If you have the seller's contact information, you might also consider forwarding it and all relevent information on your transaction to the FBI.
  10. aricher macrumors 68020


    Feb 20, 2004
    All the suggestions are good - just remember - you only have 30 days to file a complaint with PayPal and eBay - once that time is up you're screwed.
  11. javiercr macrumors 6502


    Apr 12, 2005
    Are you sure you are also getting an academic version too? may be you are getting the full version, you should contact the seller and verify if you are also getting an academic version and if that is the case ask him nicely to stop the transaction, he may not want more trouble with paypal and may just agree to do it or he may actually send you the full version (if he was it), if not then start all the reporting to ebay etc if not you are playing on the assuption that because the other guy got an academic version you may get one too.
  12. Gizmotoy macrumors 65816


    Nov 6, 2003
    Ah yes, reason number... hmm, I lost track... why PayPal is a poor company to to do any sort of business with. Just this week they froze SomethingAwful.com's Red Cross fund, ensuring the people in New Orleans never see the money.

    Anyway, at this point there is probably very little you can do. Unless the seller volunteers to refund your money, you'll likely have to wait until you receive your copy. If it then turns out to be the Academic Version, start the dispute process. I don't think either PayPal or your Credit Card company will initiate any dispute merely on the possibility that you'll recieve the academic copy. PayPal is biased towards the buyers, so you'll likely be able to get your money back from them if you're "verified". Otherwise, I'd skip their nonsense and go right to your Credit Card company, but keep in mind aquajet's warning above.

    Best of luck to you.
  13. jaw04005 macrumors 601


    Aug 19, 2003
    I would not worry about PayPal's policy in this matter. Check your credit card companies policy. I would NOT intiate a dispute with PayPal. Go directly to your card company, as they will have more authority in getting your money back. It may be "bad business" but intiating contact with PayPal allows them to tell your card company that "they are working on the matter" and it may never get resolved.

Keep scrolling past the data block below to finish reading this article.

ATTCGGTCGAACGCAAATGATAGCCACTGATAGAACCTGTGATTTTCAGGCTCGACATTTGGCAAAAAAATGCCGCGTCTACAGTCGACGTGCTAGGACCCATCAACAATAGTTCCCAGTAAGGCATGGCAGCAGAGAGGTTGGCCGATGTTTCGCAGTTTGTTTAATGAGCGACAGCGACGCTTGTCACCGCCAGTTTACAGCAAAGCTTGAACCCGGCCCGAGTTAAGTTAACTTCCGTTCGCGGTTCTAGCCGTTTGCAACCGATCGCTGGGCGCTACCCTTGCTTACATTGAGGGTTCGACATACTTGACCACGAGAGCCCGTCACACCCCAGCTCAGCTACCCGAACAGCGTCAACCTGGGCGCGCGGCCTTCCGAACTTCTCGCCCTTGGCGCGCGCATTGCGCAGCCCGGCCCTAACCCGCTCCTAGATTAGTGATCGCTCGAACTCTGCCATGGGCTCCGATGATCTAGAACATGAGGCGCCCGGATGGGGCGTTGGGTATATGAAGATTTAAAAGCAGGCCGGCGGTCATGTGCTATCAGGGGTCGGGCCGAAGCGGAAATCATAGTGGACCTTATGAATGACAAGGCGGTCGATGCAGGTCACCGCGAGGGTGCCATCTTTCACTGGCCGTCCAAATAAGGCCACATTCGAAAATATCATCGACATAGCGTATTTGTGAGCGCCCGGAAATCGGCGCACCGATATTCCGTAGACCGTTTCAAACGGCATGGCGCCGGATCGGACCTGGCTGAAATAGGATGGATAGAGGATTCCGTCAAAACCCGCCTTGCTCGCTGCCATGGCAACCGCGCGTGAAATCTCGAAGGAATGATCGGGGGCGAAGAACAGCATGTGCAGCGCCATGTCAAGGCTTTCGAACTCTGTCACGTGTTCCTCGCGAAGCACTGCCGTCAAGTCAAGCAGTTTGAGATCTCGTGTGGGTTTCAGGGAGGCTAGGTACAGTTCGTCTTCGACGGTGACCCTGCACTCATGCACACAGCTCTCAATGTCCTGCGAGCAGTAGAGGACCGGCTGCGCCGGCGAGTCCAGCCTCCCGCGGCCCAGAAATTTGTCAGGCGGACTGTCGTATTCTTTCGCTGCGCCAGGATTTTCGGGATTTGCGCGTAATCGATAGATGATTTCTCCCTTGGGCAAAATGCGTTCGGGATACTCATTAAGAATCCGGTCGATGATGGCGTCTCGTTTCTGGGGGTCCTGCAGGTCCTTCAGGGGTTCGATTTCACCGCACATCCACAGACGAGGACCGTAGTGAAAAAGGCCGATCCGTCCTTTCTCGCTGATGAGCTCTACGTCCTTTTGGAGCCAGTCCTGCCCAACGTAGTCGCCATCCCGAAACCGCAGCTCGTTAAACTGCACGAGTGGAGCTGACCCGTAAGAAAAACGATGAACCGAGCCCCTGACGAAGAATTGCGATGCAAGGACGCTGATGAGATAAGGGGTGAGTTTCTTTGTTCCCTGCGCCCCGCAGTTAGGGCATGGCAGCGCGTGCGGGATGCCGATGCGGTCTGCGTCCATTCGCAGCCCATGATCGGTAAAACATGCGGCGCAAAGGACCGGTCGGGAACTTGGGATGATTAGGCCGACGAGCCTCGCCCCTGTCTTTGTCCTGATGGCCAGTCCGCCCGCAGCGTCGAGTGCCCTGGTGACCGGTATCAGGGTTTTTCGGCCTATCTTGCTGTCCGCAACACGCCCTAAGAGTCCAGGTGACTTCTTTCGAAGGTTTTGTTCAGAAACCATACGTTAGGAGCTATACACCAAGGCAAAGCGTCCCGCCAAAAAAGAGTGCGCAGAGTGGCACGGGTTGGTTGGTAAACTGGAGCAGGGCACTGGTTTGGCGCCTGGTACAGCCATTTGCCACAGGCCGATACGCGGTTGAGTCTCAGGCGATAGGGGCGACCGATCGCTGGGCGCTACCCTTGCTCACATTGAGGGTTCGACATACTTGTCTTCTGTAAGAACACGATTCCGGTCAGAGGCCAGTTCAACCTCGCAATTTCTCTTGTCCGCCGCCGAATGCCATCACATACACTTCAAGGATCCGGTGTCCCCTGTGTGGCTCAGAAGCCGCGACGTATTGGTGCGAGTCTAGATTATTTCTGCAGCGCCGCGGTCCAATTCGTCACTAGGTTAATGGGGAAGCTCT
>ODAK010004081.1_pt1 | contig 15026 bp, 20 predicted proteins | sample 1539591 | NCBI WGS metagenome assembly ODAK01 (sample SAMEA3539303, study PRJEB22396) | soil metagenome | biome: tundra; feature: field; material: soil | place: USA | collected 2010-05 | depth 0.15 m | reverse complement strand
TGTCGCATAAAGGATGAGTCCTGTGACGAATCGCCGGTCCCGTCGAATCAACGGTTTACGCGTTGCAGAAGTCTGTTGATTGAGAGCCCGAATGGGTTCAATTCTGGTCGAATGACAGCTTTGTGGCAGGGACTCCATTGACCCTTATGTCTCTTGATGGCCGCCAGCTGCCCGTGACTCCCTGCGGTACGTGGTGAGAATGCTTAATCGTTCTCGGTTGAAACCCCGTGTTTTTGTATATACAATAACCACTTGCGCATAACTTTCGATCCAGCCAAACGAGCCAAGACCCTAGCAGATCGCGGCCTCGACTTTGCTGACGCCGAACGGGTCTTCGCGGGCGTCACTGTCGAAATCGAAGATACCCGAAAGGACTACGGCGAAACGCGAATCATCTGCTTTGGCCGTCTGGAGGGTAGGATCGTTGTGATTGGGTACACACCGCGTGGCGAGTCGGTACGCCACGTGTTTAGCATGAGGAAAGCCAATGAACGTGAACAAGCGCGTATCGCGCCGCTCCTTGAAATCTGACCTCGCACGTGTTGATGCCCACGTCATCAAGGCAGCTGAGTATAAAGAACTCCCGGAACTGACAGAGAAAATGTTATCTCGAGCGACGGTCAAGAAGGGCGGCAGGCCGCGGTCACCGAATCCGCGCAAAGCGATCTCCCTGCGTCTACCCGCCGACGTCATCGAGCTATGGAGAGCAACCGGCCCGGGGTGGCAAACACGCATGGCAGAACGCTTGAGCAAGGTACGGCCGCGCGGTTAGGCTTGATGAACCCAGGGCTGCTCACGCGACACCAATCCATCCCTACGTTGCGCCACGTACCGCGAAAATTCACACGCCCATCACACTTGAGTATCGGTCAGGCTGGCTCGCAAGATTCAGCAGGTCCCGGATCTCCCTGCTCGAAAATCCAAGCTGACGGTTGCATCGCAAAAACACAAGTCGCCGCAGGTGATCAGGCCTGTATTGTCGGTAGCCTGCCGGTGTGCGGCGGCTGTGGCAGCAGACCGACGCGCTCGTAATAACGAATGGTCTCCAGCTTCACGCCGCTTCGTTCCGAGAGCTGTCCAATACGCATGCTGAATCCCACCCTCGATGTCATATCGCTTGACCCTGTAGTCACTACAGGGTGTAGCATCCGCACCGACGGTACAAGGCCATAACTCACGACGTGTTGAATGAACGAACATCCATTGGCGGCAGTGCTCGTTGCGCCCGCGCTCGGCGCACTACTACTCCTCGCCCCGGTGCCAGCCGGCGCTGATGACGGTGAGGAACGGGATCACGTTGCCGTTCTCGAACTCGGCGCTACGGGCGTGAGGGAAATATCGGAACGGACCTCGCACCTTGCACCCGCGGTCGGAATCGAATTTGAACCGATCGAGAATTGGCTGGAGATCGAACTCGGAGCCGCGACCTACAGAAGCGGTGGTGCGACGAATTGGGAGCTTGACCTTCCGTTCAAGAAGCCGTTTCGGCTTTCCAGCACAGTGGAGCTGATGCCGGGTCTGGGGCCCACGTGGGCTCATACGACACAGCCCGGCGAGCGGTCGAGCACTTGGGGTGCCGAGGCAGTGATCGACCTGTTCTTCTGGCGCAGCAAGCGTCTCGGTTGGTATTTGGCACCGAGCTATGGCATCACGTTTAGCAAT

You may loose your PayPal account, but I would bet you could easily open another account by using a different credit card.

    BTW, PayPal has awful customer service. Good luck, again.
  14. Macky-Mac macrumors 68030


    May 18, 2004
    misrepresenting what he's selling might be illegal and it might be fraud but it doesn't have anything to do with the EULA

    be aware that a merchant reselling software is not covered by the EULA........a reseller isn't an "End User" and the EULA is an agreement between the software publisher and the person who purchases the license to use the software.........to be covered by the EULA you have to open the package and agree to the terms of the EULA while installing the software.....of course a reseller never does that, he just sells you the product.....courts in the United States have ruled that merchants aren't bound by the rules of a EULA in the same way that an "end user" is bound
  15. Sun Baked macrumors G5

    Sun Baked

    May 19, 2002
    A reseller is however 100% responsible to make sure the product they sell isn't misrepresented.

    If they do misrepresent it, file an Federal Trade Commission report.

    And also file with their state AG -- they may have an internet fraud department.

    Too bad they didn't deliver via US Mail, because those dude's act far quicker than anyone else.

    Remember, don't let the credit card time limit run out to dispute it with them.

    Paypal typically operates slow enough that the time limit will run out before they decide what they will do.